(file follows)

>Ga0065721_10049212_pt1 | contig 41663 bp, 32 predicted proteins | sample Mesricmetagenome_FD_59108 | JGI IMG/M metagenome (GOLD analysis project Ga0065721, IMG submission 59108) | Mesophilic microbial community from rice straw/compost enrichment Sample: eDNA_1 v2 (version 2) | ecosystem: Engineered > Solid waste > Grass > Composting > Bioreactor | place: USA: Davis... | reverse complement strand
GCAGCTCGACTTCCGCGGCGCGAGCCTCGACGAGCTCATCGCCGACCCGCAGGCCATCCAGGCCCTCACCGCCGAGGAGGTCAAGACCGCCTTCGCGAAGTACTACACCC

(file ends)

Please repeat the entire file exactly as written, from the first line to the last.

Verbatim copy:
>Ga0065721_10049212_pt1 | contig 41663 bp, 32 predicted proteins | sample Mesricmetagenome_FD_59108 | JGI IMG/M metagenome (GOLD analysis project Ga0065721, IMG submission 59108) | Mesophilic microbial community from rice straw/compost enrichment Sample: eDNA_1 v2 (version 2) | ecosystem: Engineered > Solid waste > Grass > Composting > Bioreactor | place: USA: Davis... | reverse complement strand
GCAGCTCGACTTCCGCGGCGCGAGCCTCGACGAGCTCATCGCCGACCCGCAGGCCATCCAGGCCCTCACCGCCGAGGAGGTCAAGACCGCCTTCGCGAAGTACTACACCC